Elevation & Suppression
If the d/p cell is not located at an elevation that corresponds to 0% level in the tank, it must be calibrated to account for the difference in elevation. This calibration adjustment is called zero elevation when the cell is located above the lower tap, and is called zero suppression or zero depression when the cell is located below the lower tap. Most d/p cells are available with elevation and suppression ranges of 600% and 500% of calibrated span, respectively, as long as the calibrated span does not exceed 100% of the upper range limit of the cell.
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For example, assume that an electronic d/p cell can be calibrated for spans between 0-10 psid (which is its lower range limit, LRL) and 0-100 psid (which is its upper range limit, URL). The cell is to be used on a 45-ft tall closed water tank, which requires a hydrostatic range of 0-20 psid. The cell is located about 11 feet (5 psid) above the lower tap of the tank; therefore, a zero elevation of 5 psid is needed. The d/p cell can handle this application, because the calibrated span is 20% of the URL and the elevation is 25% of the calibrated span.
On interface level measurement applications with a wet leg reference, the high pressure side of the d/p cell should be connected to the tank if the specific gravity of the wet leg filling fluid is close to that of the light layer. It should be connected to the reference leg if the wet-leg fluid's SG is closer to that of the heavy layer.
When the process fluid is boiling, such as in a steam drum, a wet reference leg is maintained by a condensate pot, which drains back into the steam drum so that the level of the wet leg is kept constant. Changes in ambient temperature (or sun exposure) will change the water density in the reference leg and, therefore, temperature compensation (manual or automatic) is needed.
Figure 7-5 describes a typical power plant steam drum level application. The differential pressure detected by the level d/p cell is:
Note that the SG of the saturated steam layer (0.03) and that of the saturated liquid layer (0.76) vary not only with drum pressure but also with steaming rate. This causes the swelling of bubbles when the steaming rate rises (and SG2 drops), as well as their collapse when the steaming rate drops (and SG2 rises). Therefore, to make an accurate determination of both the level and the mass of the water in the steam drum, the calculation must consider not only the d/p cell output, but also the drum pressure and the prevailing steaming rate.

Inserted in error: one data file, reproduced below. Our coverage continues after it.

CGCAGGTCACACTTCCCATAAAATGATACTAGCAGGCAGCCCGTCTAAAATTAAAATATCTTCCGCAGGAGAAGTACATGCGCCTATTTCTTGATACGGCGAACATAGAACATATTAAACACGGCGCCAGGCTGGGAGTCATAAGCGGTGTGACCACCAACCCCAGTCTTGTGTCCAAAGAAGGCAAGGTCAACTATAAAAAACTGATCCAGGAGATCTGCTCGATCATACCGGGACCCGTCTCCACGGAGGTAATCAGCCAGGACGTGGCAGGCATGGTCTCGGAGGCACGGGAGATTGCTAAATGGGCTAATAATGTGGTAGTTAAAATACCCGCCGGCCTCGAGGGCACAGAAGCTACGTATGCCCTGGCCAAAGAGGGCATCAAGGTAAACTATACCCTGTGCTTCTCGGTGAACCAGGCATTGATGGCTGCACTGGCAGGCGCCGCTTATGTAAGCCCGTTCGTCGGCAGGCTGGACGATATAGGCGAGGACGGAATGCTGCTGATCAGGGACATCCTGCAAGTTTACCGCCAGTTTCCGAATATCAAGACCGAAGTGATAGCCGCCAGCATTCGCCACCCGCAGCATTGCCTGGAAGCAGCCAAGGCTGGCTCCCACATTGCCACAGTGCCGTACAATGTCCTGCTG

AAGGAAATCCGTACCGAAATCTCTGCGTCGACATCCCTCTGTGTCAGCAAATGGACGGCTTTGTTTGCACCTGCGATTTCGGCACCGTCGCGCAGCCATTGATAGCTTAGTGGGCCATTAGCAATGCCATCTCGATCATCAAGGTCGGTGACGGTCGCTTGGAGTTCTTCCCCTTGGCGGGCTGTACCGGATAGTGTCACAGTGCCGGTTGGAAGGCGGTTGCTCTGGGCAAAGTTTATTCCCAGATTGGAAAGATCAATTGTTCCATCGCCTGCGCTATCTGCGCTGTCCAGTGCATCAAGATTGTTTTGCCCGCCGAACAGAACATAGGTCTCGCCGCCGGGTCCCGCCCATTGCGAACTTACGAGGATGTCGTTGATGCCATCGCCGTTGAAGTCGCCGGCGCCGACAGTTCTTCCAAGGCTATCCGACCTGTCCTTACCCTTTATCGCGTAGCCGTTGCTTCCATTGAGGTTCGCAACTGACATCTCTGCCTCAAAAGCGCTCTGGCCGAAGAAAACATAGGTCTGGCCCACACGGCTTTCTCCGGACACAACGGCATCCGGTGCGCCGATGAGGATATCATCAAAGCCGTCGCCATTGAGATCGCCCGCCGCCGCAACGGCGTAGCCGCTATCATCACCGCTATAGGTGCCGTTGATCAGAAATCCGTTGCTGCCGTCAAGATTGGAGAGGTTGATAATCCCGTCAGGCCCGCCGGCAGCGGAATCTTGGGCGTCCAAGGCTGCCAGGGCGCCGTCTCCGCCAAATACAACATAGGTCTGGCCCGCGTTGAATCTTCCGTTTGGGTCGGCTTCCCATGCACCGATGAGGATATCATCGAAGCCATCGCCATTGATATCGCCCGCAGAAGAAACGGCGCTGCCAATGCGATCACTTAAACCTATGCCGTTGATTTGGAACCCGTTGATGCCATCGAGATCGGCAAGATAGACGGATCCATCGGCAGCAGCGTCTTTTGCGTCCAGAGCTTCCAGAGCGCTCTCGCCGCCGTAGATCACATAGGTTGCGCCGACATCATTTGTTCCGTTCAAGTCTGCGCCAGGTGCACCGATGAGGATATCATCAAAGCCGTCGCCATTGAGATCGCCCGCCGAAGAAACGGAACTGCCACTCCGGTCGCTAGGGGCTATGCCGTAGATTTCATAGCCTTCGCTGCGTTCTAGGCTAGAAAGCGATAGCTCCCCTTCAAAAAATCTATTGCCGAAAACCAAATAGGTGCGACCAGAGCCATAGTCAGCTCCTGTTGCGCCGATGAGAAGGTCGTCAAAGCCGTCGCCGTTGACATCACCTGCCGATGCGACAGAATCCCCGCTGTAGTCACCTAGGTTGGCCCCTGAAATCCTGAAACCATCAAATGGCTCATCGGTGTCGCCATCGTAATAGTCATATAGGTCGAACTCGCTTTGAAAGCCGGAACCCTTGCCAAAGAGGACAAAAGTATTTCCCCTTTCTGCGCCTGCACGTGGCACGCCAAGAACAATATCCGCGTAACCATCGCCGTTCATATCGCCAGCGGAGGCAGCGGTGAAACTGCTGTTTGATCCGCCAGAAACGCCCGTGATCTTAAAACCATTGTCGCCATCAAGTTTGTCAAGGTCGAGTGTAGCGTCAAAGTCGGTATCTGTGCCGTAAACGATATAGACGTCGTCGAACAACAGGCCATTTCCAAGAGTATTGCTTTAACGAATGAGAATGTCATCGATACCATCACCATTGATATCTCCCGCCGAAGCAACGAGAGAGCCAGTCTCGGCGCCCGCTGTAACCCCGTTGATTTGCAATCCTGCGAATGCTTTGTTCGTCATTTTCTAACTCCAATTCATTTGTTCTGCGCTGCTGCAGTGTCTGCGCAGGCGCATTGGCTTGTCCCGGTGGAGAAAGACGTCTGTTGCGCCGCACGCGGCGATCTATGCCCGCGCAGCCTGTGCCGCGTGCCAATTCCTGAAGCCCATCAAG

Computerized tank farm systems usually accept level signals from several tanks through field networks. These systems perform the level monitoring tasks using a variety of compensation and conversion algorithms. The algorithms provide density corrections, volumetric or mass conversions, and corrections to consider the shapes of horizontal, vertical or spherical tanks. These systems can perform safety functions, such as shutting off feed pumps to prevent overfilling.
Floats & Displacers
It was more than 2,200 years ago that Archimedes first discovered that the apparent weight of a floating object is reduced by the weight of the liquid displaced. Some 2,000 years later, in the late 1700s, the first industrial application of the level float appeared, when James Brindley and Sutton Thomas Wood in England and I. I. Polzunov in Russia introduced the first float-type level regulators in boilers.
Floats are motion balance devices that move up and down with liquid level. Displacers are force balance devices (restrained floats), whose apparent weight varies in accordance with Archimedes' principle: the buoyant force acting on an object equals the weight of the fluid displaced. As the level changes around the stationary (and constant diameter) displacer float, the buoyant force varies in proportion and can be detected as an indication of level. Regular and displacer floats are available as both continuous level transmitters and point-sensing level switches.